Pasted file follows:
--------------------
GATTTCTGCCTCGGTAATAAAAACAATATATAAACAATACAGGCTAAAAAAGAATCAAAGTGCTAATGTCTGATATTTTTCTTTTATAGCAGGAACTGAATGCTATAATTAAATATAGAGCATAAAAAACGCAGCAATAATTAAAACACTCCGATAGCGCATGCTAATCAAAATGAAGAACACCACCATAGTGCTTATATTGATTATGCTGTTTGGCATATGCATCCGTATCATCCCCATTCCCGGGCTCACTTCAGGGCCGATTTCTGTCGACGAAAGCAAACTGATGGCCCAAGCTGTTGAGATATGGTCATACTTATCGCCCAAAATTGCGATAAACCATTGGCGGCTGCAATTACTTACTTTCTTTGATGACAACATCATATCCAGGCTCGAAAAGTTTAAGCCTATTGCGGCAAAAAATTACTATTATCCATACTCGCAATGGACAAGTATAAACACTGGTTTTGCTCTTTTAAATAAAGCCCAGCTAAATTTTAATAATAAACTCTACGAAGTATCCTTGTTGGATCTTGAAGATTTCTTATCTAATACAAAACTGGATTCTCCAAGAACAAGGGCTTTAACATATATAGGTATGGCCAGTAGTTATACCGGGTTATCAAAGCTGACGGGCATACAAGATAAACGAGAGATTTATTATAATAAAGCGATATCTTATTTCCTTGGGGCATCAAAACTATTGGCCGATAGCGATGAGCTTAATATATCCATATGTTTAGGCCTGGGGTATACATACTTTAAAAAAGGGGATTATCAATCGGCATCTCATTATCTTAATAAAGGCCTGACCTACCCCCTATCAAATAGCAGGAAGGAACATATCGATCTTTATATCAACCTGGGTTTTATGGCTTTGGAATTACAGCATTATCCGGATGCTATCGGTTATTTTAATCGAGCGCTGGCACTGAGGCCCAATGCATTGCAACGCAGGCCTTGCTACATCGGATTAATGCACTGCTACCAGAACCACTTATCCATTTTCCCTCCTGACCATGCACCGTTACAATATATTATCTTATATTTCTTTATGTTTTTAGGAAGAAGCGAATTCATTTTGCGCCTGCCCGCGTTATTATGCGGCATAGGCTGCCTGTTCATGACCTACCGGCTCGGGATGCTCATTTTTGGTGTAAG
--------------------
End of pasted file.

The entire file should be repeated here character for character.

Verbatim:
GATTTCTGCCTCGGTAATAAAAACAATATATAAACAATACAGGCTAAAAAAGAATCAAAGTGCTAATGTCTGATATTTTTCTTTTATAGCAGGAACTGAATGCTATAATTAAATATAGAGCATAAAAAACGCAGCAATAATTAAAACACTCCGATAGCGCATGCTAATCAAAATGAAGAACACCACCATAGTGCTTATATTGATTATGCTGTTTGGCATATGCATCCGTATCATCCCCATTCCCGGGCTCACTTCAGGGCCGATTTCTGTCGACGAAAGCAAACTGATGGCCCAAGCTGTTGAGATATGGTCATACTTATCGCCCAAAATTGCGATAAACCATTGGCGGCTGCAATTACTTACTTTCTTTGATGACAACATCATATCCAGGCTCGAAAAGTTTAAGCCTATTGCGGCAAAAAATTACTATTATCCATACTCGCAATGGACAAGTATAAACACTGGTTTTGCTCTTTTAAATAAAGCCCAGCTAAATTTTAATAATAAACTCTACGAAGTATCCTTGTTGGATCTTGAAGATTTCTTATCTAATACAAAACTGGATTCTCCAAGAACAAGGGCTTTAACATATATAGGTATGGCCAGTAGTTATACCGGGTTATCAAAGCTGACGGGCATACAAGATAAACGAGAGATTTATTATAATAAAGCGATATCTTATTTCCTTGGGGCATCAAAACTATTGGCCGATAGCGATGAGCTTAATATATCCATATGTTTAGGCCTGGGGTATACATACTTTAAAAAAGGGGATTATCAATCGGCATCTCATTATCTTAATAAAGGCCTGACCTACCCCCTATCAAATAGCAGGAAGGAACATATCGATCTTTATATCAACCTGGGTTTTATGGCTTTGGAATTACAGCATTATCCGGATGCTATCGGTTATTTTAATCGAGCGCTGGCACTGAGGCCCAATGCATTGCAACGCAGGCCTTGCTACATCGGATTAATGCACTGCTACCAGAACCACTTATCCATTTTCCCTCCTGACCATGCACCGTTACAATATATTATCTTATATTTCTTTATGTTTTTAGGAAGAAGCGAATTCATTTTGCGCCTGCCCGCGTTATTATGCGGCATAGGCTGCCTGTTCATGACCTACCGGCTCGGGATGCTCATTTTTGGTGTAAG